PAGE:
This paper presents a comprehensive investigation of the phase and microstructure, the thermodynamic behavior within the molten pool, and the growth mechanism of in situ oxide dispersion-strengthened (ODS) aluminum-based composites processed by a selective laser melting (SLM) additive manufacturing/3D printing process. The phase and microstructure were characterized by X-ray diffraction (XRD) and a scanning electronic microscope (SEM) equipped with EDX, respectively. The thermodynamic behavior within the molten pool was investigated for a comprehensive understanding on the growth mechanism of the SLM-processed composite using a finite volume method (FVM). The results revealed that the in situ Al2Si4O10 ODS Al-based composites were successfully fabricated by SLM. Combined with the XRD spectrum and EDX analysis, the new silica-rich Al2Si4O10 reinforcing phase was identified, which was dispersed around the grain boundaries of the aluminum matrix under a reasonable laser power of 200 W. Combined with the activity of Marangoni convection and repulsion forces, the characteristic microstructure of SLM-processed Al2Si4O10 ODS Al-based composites tended to transfer from the irregular network structure to the nearly sphere-like network structure in regular form by increasing the laser power. The formation mechanism of the microstructure of SLM-processed Al2Si4O10 ODS Al-based composites is thoroughly discussed herein. Full article
(This article belongs to the Special Issue 3D Printing of Metals) Printed Edition available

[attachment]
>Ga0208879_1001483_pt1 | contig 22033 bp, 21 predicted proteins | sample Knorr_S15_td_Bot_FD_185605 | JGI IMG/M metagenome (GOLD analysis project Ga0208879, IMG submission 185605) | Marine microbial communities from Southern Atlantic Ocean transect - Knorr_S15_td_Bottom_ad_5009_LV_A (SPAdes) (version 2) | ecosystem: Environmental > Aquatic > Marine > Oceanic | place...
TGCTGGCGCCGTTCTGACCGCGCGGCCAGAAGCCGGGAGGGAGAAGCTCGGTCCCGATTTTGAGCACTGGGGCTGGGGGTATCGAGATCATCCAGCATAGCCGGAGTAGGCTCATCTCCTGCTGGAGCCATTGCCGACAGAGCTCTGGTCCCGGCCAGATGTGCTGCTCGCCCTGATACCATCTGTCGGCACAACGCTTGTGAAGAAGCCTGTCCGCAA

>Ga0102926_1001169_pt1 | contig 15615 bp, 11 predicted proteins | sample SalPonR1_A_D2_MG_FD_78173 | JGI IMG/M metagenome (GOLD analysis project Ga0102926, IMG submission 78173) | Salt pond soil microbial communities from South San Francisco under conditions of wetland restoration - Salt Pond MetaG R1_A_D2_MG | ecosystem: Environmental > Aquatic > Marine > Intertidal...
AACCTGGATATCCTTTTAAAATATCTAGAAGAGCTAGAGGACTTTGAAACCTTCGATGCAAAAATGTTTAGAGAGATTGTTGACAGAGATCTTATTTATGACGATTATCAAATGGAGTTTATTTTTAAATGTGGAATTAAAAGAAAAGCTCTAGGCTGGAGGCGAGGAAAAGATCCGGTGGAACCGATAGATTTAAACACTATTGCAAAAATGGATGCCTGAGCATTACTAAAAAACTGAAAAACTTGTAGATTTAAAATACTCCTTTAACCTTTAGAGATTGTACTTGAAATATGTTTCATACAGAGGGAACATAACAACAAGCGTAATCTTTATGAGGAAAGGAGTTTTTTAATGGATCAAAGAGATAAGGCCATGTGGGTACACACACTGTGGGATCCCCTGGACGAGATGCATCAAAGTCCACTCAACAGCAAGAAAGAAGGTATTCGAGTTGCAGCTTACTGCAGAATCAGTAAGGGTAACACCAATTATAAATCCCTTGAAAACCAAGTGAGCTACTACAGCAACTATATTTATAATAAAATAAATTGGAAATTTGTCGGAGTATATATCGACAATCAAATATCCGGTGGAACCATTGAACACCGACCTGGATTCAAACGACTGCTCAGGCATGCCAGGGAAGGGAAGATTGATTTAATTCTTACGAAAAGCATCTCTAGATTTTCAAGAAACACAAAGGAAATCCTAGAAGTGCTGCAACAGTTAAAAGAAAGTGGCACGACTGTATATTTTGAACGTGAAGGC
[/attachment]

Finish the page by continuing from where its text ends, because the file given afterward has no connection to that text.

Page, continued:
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Open AccessFeature PaperArticle Microstructure and Wear Properties of Electron Beam Melted Ti-6Al-4V Parts: A Comparison Study against As-Cast Form
Metals 2016, 6(11), 284; doi:10.3390/met6110284
Received: 29 October 2016 / Revised: 12 November 2016 / Accepted: 15 November 2016 / Published: 18 November 2016
Cited by 3 | PDF Full-text (6448 KB) | HTML Full-text | XML Full-text
Abstract
Ti-6Al-4V (Ti64) parts of varying thicknesses were additively manufactured (AM) by the powder-bed-based electron beam melting (EBM) technique. Microstructure and wear properties of these EBM-built Ti-6Al-4V parts have been investigated in comparison with conventionally cast Ti64 samples. Sliding wear tests were conducted using
[...] Read more.
Ti-6Al-4V (Ti64) parts of varying thicknesses were additively manufactured (AM) by the powder-bed-based electron beam melting (EBM) technique. Microstructure and wear properties of these EBM-built Ti-6Al-4V parts have been investigated in comparison with conventionally cast Ti64 samples. Sliding wear tests were conducted using a ball-on-disc micro-tribometer under ambient conditions. Experimental results reveal that EBM-built Ti64 samples exhibited higher microhardness and an overall larger coefficient of friction as compared to the as-cast counterpart. Of interest is that the corresponding specific wear volumes were lower for EBM-built Ti64 samples, while the as-cast Ti64 showed the poorest wear resistance despite its lower coefficient of friction. Wear mechanisms were provided in terms of quantitative microstructural characterization and detailed analysis on coefficient of friction (COF) curves. Full article